Harvard Heart Letter (February 2008)

Cholesterol - How low do you go? The latest research sets the cholesterol bar even lower, particularly for people who already have heart disease. Lowering your LDL (the "bad" cholesterol) is even more important than previously thought. One of the safest and cheapest ways to treat high cholesterol is to change your eating habits: no more than 25% to 35% of your total daily calories from fat, more fiber such as that found in oat bran, and increased consumption of plant stanols and sterols, which are found in a number of food products such as certain margarines. Genetic and physiological differences influence how dietary fat affects cholesterol levels. Some people can influence their cholesterol levels through exercise and diet, others require medication.

Harvard Medical School, HEALTHbeat (February 5, 2008)

Exercise can reduce your chances of getting heart disease. For those who already have heart disease, exercise reduces the chances of dying from it. Aerobic exercise is the centerpiece of any fitness program.

Nearly all of the research regarding the disease-fighting benefits of exercise revolves around cardiovascular activity, which includes walking, jogging, swimming, and cycling. Experts recommend working out at moderate intensity. This level of activity is safe for almost everyone and provides the desired health benefits. Whether you're 9 or 90, evidence shows exercise can enhance your health and well-being.

Harvard Medical School, HEALTHbeat (January 31, 2008)

Editor's Note: Check with your doctor before starting a new exercise program.

Can calcium supplements increase vascular events? According to a report on Medscape, a new study has shown that calcium supplementation might increase vascular events in elderly women. The findings are unexpected because previous trials have shown that calcium improves blood cholesterol levels. Age may play a role. In women in their 50s and 60s the correlation with vascular events and calcium supplementation wasn't as strong as in more elderly women. According to Dr. Erin Michos of Johns Hopkins University, this is a thought provoking study but further work should be done. Others have warned it is premature to make treatment decisions on the basis of this new study.

Heartwire - a professional news service of WebMD (January 24, 2008)

Editor's Note: If you are currently taking calcium supplements, discuss this with your doctor.

People who are physically active and who drink moderate amounts of alcohol have a lower risk of of death from heart disease and other causes. A study in the European Heart Journal on January 9, 2008 reports that people who don't exercise or drink have a 30 - 49% greater risk of heart disease than those who exercise, drink moderately, or both. Studies conducted with over 12,000 participants over 20 years revealed physical activity combined with light to moderate intake of alcohol is associated with reduced risk.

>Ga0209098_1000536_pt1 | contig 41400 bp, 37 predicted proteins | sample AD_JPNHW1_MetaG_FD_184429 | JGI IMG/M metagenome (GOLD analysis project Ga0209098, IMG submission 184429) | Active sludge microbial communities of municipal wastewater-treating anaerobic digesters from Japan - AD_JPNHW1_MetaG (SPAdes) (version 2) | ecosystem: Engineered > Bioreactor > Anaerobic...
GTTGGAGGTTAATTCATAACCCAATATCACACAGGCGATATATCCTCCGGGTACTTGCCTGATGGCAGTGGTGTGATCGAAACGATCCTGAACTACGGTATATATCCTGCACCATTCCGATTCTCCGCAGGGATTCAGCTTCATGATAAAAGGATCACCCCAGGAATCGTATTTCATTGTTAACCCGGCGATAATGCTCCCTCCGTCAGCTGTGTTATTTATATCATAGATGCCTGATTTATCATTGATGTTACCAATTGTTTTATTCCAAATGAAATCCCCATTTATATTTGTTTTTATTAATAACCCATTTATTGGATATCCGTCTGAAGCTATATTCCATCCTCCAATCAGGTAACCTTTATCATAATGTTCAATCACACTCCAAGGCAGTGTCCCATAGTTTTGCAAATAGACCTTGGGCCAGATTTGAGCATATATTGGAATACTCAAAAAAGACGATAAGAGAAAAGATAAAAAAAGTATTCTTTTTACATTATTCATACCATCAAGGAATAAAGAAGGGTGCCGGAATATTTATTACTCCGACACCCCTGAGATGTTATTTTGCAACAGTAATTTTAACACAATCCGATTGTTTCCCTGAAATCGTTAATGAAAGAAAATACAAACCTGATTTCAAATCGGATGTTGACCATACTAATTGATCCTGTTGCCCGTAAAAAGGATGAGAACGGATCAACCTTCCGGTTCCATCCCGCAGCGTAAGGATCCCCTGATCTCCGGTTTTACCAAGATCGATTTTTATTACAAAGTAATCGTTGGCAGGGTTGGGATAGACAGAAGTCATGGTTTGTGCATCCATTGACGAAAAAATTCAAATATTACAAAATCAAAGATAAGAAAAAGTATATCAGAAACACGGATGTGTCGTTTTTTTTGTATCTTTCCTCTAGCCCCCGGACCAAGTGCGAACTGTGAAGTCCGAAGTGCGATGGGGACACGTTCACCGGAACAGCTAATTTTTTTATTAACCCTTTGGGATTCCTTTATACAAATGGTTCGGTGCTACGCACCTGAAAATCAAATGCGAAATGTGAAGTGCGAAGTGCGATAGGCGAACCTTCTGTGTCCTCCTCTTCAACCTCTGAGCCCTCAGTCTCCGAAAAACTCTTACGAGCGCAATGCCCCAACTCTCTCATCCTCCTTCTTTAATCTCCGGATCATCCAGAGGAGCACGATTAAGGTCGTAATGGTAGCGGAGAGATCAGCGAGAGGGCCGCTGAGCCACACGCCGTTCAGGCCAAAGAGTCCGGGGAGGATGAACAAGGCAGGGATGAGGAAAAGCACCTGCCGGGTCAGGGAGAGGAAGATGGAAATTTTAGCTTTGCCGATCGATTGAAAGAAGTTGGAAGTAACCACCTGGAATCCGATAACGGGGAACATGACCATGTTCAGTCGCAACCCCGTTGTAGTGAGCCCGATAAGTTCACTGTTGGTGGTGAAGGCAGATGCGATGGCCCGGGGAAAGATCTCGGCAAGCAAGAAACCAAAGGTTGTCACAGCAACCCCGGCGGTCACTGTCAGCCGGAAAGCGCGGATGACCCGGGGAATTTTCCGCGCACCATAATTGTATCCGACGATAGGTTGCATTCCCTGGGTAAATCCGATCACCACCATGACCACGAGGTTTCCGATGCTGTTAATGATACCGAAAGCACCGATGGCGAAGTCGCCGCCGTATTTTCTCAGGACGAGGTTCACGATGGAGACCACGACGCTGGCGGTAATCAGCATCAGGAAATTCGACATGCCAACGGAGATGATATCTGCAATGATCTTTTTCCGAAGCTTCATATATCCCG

Heartwire - a professional news service of WebMD (January 11, 2008)

Editor's Note: This may be inappropriate advice for those who don't drink due to religious beliefs or alcoholism.

Fewer heart patients visiting the dentist will be recommended for pre-procedure antibiotics. According to the American Heart Association, only an extremely small number of cases of infective endocarditis may be prevented by antibiotics prior to dental procedures. Antibiotics should only be recommended for people undergoing dental procedures who have underlying cardiac conditions associated with a high risk for an adverse effect from infective endocarditis.

According to researchers, further studies are necessary to look at the efficacy of preventive treatment on infective endocarditis among people who undergo a dental or medical procedure.

Cardiology Today (January 2008)

Editor's note: Talk to your doctor if you have previously had antibiotics for dental procedures.

More restaurants going trans fat free. Starting January 1, 2008, restaurants in Calgary, Alberta will be not be allowed to cook with fats and oils that have more than 2% trans fats. New York City was the first jurisdiction in the US to implement a ban of trans fats from its restaurants.

Trans fats are generated when liquid oils are turned into semi-sold fats such as margarine and shortening used in cooking and baking. Trans fats have been linked to obesity, clogged arteries, and increasing bad cholesterol levels while lowering the good cholesterol.

Globe and Mail (December 31, 2007)

Check out more heart disease news summaries in our quarterly archives or by checking the index on the main heart disease news page.